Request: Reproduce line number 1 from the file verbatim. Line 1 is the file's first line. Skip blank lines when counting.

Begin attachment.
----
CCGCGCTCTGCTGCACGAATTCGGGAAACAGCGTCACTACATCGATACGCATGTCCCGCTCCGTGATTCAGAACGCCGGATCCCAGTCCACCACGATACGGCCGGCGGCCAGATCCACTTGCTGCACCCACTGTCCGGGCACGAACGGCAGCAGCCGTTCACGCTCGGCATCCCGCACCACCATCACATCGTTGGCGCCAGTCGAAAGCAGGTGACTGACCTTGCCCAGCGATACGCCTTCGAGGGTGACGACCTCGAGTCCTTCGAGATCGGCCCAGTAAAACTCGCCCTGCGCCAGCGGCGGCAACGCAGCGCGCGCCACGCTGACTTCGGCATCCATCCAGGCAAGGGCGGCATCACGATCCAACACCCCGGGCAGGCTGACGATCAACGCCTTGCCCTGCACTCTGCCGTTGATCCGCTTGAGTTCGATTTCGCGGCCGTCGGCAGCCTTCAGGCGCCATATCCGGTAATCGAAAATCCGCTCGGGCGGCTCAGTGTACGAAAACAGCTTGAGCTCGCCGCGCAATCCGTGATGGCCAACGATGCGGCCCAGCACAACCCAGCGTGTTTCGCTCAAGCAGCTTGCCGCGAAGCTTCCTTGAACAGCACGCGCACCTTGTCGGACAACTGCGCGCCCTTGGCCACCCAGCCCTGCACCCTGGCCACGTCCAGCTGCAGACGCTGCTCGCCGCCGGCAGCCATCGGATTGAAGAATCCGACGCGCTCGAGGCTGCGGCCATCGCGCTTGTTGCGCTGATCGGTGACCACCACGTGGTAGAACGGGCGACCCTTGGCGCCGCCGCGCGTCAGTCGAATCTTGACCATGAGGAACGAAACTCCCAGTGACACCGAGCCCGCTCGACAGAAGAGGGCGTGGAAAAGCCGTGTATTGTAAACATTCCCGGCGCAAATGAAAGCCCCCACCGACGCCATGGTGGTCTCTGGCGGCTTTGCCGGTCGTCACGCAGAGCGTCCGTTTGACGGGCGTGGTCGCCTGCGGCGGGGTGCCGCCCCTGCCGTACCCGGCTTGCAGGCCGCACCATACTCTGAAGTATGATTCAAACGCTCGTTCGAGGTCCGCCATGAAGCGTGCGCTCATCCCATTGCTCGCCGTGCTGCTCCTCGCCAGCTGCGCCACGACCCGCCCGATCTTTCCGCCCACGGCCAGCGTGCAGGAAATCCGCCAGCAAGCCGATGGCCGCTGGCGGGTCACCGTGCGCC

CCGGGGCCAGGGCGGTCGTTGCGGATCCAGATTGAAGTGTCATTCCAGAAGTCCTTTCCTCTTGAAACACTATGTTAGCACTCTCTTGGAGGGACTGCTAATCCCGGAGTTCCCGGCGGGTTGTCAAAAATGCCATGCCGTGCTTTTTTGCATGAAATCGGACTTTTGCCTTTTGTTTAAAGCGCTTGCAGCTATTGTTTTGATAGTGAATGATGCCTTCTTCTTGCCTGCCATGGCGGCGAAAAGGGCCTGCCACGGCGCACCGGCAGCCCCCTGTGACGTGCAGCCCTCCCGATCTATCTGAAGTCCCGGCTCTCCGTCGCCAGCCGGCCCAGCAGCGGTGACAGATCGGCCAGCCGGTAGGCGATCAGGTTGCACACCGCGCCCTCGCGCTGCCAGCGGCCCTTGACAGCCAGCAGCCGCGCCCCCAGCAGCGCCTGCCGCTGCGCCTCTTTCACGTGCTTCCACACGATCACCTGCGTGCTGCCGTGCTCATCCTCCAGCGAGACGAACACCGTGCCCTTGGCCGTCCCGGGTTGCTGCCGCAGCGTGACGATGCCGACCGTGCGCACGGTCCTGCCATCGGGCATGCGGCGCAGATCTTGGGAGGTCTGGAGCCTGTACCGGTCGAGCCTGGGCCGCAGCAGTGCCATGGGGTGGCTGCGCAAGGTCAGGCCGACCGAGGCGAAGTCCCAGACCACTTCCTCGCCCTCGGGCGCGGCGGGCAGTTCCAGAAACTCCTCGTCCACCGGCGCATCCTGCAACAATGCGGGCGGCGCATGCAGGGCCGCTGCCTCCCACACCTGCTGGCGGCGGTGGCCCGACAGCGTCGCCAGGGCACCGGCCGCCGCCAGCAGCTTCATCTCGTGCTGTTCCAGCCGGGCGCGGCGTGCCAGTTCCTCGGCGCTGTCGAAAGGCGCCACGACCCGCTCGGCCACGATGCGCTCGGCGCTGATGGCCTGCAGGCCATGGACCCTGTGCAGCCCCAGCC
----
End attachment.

CCGCGCTCTGCTGCACGAATTCGGGAAACAGCGTCACTACATCGATACGCATGTCCCGCTCCGTGATTCAGAACGCCGGATCCCAGTCCACCACGATACGGCCGGCGGCCAGATCCACTTGCTGCACCCACTGTCCGGGCACGAACGGCAGCAGCCGTTCACGCTCGGCATCCCGCACCACCATCACATCGTTGGCGCCAGTCGAAAGCAGGTGACTGACCTTGCCCAGCGATACGCCTTCGAGGGTGACGACCTCGAGTCCTTCGAGATCGGCCCAGTAAAACTCGCCCTGCGCCAGCGGCGGCAACGCAGCGCGCGCCACGCTGACTTCGGCATCCATCCAGGCAAGGGCGGCATCACGATCCAACACCCCGGGCAGGCTGACGATCAACGCCTTGCCCTGCACTCTGCCGTTGATCCGCTTGAGTTCGATTTCGCGGCCGTCGGCAGCCTTCAGGCGCCATATCCGGTAATCGAAAATCCGCTCGGGCGGCTCAGTGTACGAAAACAGCTTGAGCTCGCCGCGCAATCCGTGATGGCCAACGATGCGGCCCAGCACAACCCAGCGTGTTTCGCTCAAGCAGCTTGCCGCGAAGCTTCCTTGAACAGCACGCGCACCTTGTCGGACAACTGCGCGCCCTTGGCCACCCAGCCCTGCACCCTGGCCACGTCCAGCTGCAGACGCTGCTCGCCGCCGGCAGCCATCGGATTGAAGAATCCGACGCGCTCGAGGCTGCGGCCATCGCGCTTGTTGCGCTGATCGGTGACCACCACGTGGTAGAACGGGCGACCCTTGGCGCCGCCGCGCGTCAGTCGAATCTTGACCATGAGGAACGAAACTCCCAGTGACACCGAGCCCGCTCGACAGAAGAGGGCGTGGAAAAGCCGTGTATTGTAAACATTCCCGGCGCAAATGAAAGCCCCCACCGACGCCATGGTGGTCTCTGGCGGCTTTGCCGGTCGTCACGCAGAGCGTCCGTTTGACGGGCGTGGTCGCCTGCGGCGGGGTGCCGCCCCTGCCGTACCCGGCTTGCAGGCCGCACCATACTCTGAAGTATGATTCAAACGCTCGTTCGAGGTCCGCCATGAAGCGTGCGCTCATCCCATTGCTCGCCGTGCTGCTCCTCGCCAGCTGCGCCACGACCCGCCCGATCTTTCCGCCCACGGCCAGCGTGCAGGAAATCCGCCAGCAAGCCGATGGCCGCTGGCGGGTCACCGTGCGCC